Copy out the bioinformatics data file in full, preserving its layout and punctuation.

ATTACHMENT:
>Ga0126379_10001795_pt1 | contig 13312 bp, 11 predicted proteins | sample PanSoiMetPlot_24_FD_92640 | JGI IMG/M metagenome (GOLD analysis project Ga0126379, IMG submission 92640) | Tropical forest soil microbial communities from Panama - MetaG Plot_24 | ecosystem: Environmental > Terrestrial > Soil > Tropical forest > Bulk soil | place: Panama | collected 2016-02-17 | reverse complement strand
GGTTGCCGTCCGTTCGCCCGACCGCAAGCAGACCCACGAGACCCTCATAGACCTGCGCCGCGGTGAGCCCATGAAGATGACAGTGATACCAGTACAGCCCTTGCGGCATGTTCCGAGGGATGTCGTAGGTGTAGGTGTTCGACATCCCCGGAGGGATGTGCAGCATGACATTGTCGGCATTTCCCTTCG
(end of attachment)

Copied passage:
>Ga0126379_10001795_pt1 | contig 13312 bp, 11 predicted proteins | sample PanSoiMetPlot_24_FD_92640 | JGI IMG/M metagenome (GOLD analysis project Ga0126379, IMG submission 92640) | Tropical forest soil microbial communities from Panama - MetaG Plot_24 | ecosystem: Environmental > Terrestrial > Soil > Tropical forest > Bulk soil | place: Panama | collected 2016-02-17 | reverse complement strand
GGTTGCCGTCCGTTCGCCCGACCGCAAGCAGACCCACGAGACCCTCATAGACCTGCGCCGCGGTGAGCCCATGAAGATGACAGTGATACCAGTACAGCCCTTGCGGCATGTTCCGAGGGATGTCGTAGGTGTAGGTGTTCGACATCCCCGGAGGGATGTGCAGCATGACATTGTCGGCATTTCCCTTCG